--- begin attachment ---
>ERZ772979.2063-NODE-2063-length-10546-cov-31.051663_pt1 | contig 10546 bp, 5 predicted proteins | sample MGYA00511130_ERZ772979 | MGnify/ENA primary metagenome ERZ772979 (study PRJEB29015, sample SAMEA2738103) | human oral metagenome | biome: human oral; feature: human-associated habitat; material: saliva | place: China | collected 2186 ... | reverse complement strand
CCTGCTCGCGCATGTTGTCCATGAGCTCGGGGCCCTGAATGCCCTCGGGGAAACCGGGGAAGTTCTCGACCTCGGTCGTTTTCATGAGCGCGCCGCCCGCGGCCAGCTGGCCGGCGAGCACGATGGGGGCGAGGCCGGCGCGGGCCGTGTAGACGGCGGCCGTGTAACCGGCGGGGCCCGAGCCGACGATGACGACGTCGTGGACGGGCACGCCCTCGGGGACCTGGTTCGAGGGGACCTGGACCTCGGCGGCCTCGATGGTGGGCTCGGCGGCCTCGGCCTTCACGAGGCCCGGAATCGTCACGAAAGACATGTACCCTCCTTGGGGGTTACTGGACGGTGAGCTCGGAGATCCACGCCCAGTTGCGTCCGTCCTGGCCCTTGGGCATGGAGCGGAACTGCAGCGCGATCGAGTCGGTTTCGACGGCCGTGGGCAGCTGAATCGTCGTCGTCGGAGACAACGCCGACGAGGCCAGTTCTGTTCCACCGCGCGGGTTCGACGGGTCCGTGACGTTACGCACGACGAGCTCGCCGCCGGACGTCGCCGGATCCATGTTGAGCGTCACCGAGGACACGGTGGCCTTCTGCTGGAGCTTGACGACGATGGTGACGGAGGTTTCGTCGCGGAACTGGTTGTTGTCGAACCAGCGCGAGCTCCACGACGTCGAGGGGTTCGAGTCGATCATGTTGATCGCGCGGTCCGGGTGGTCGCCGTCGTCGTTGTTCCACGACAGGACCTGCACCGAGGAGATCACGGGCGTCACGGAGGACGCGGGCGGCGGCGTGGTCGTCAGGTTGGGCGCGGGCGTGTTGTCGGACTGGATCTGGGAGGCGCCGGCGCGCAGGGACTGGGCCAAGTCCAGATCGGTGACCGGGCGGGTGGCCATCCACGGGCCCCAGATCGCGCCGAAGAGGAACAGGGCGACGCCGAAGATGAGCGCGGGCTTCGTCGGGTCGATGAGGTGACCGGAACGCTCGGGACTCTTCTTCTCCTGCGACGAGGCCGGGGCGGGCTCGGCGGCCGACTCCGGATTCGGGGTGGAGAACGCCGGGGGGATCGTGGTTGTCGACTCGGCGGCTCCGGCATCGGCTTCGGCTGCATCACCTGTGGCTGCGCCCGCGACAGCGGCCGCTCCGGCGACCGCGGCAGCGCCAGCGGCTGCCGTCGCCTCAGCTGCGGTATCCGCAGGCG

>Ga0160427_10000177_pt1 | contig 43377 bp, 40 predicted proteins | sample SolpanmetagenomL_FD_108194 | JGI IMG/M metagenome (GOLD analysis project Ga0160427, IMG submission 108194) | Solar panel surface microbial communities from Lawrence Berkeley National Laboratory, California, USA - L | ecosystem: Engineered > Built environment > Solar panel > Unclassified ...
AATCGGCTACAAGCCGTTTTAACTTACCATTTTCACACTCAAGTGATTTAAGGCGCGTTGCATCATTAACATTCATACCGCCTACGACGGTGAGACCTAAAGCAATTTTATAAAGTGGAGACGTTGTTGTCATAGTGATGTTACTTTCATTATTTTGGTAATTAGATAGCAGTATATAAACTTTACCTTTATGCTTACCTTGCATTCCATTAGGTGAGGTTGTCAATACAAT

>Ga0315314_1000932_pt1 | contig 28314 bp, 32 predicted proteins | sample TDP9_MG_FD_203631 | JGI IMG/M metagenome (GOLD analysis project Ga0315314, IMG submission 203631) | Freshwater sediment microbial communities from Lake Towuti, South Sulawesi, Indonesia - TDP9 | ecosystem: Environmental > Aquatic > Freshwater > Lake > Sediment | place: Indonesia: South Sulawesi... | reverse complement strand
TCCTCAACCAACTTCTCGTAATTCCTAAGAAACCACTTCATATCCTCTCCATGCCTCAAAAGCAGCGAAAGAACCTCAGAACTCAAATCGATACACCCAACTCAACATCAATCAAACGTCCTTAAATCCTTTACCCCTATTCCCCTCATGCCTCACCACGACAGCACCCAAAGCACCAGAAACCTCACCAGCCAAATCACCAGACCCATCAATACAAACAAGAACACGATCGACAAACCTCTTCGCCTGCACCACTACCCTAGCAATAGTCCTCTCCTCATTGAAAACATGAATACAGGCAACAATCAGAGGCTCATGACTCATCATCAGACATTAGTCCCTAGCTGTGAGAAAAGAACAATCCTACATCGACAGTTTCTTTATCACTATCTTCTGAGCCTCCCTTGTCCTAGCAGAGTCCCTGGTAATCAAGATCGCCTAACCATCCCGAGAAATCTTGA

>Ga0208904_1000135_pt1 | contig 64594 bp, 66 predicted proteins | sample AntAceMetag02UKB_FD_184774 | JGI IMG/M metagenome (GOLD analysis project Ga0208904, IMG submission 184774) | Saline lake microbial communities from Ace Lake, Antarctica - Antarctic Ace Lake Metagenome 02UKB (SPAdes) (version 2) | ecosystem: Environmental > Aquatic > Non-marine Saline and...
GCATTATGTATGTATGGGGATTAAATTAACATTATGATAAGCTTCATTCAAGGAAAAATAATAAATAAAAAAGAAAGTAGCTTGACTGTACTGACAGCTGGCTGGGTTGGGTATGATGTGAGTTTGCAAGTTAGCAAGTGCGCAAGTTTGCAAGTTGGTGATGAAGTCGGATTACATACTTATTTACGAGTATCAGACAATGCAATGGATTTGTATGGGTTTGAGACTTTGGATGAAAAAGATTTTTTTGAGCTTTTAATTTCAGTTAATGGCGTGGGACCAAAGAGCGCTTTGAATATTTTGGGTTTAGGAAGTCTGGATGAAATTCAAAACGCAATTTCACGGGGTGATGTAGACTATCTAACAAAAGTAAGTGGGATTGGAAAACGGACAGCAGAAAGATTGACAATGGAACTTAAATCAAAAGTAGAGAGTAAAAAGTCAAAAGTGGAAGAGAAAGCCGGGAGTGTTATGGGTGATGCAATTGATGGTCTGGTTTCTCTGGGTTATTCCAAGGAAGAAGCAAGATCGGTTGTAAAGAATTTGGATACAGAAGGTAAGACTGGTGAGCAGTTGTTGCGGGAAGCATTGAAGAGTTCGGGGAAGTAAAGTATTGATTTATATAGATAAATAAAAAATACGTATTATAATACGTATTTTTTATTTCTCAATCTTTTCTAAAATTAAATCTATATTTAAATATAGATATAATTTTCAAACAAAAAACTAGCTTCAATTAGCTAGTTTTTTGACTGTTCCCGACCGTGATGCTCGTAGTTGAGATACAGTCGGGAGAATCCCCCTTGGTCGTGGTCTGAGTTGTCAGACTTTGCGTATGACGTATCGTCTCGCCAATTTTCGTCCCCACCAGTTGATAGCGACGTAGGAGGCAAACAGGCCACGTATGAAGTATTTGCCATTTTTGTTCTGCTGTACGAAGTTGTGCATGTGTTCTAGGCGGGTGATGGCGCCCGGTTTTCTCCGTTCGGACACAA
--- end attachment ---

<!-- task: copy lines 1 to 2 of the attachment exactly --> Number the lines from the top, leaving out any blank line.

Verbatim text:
>ERZ772979.2063-NODE-2063-length-10546-cov-31.051663_pt1 | contig 10546 bp, 5 predicted proteins | sample MGYA00511130_ERZ772979 | MGnify/ENA primary metagenome ERZ772979 (study PRJEB29015, sample SAMEA2738103) | human oral metagenome | biome: human oral; feature: human-associated habitat; material: saliva | place: China | collected 2186 ... | reverse complement strand
CCTGCTCGCGCATGTTGTCCATGAGCTCGGGGCCCTGAATGCCCTCGGGGAAACCGGGGAAGTTCTCGACCTCGGTCGTTTTCATGAGCGCGCCGCCCGCGGCCAGCTGGCCGGCGAGCACGATGGGGGCGAGGCCGGCGCGGGCCGTGTAGACGGCGGCCGTGTAACCGGCGGGGCCCGAGCCGACGATGACGACGTCGTGGACGGGCACGCCCTCGGGGACCTGGTTCGAGGGGACCTGGACCTCGGCGGCCTCGATGGTGGGCTCGGCGGCCTCGGCCTTCACGAGGCCCGGAATCGTCACGAAAGACATGTACCCTCCTTGGGGGTTACTGGACGGTGAGCTCGGAGATCCACGCCCAGTTGCGTCCGTCCTGGCCCTTGGGCATGGAGCGGAACTGCAGCGCGATCGAGTCGGTTTCGACGGCCGTGGGCAGCTGAATCGTCGTCGTCGGAGACAACGCCGACGAGGCCAGTTCTGTTCCACCGCGCGGGTTCGACGGGTCCGTGACGTTACGCACGACGAGCTCGCCGCCGGACGTCGCCGGATCCATGTTGAGCGTCACCGAGGACACGGTGGCCTTCTGCTGGAGCTTGACGACGATGGTGACGGAGGTTTCGTCGCGGAACTGGTTGTTGTCGAACCAGCGCGAGCTCCACGACGTCGAGGGGTTCGAGTCGATCATGTTGATCGCGCGGTCCGGGTGGTCGCCGTCGTCGTTGTTCCACGACAGGACCTGCACCGAGGAGATCACGGGCGTCACGGAGGACGCGGGCGGCGGCGTGGTCGTCAGGTTGGGCGCGGGCGTGTTGTCGGACTGGATCTGGGAGGCGCCGGCGCGCAGGGACTGGGCCAAGTCCAGATCGGTGACCGGGCGGGTGGCCATCCACGGGCCCCAGATCGCGCCGAAGAGGAACAGGGCGACGCCGAAGATGAGCGCGGGCTTCGTCGGGTCGATGAGGTGACCGGAACGCTCGGGACTCTTCTTCTCCTGCGACGAGGCCGGGGCGGGCTCGGCGGCCGACTCCGGATTCGGGGTGGAGAACGCCGGGGGGATCGTGGTTGTCGACTCGGCGGCTCCGGCATCGGCTTCGGCTGCATCACCTGTGGCTGCGCCCGCGACAGCGGCCGCTCCGGCGACCGCGGCAGCGCCAGCGGCTGCCGTCGCCTCAGCTGCGGTATCCGCAGGCG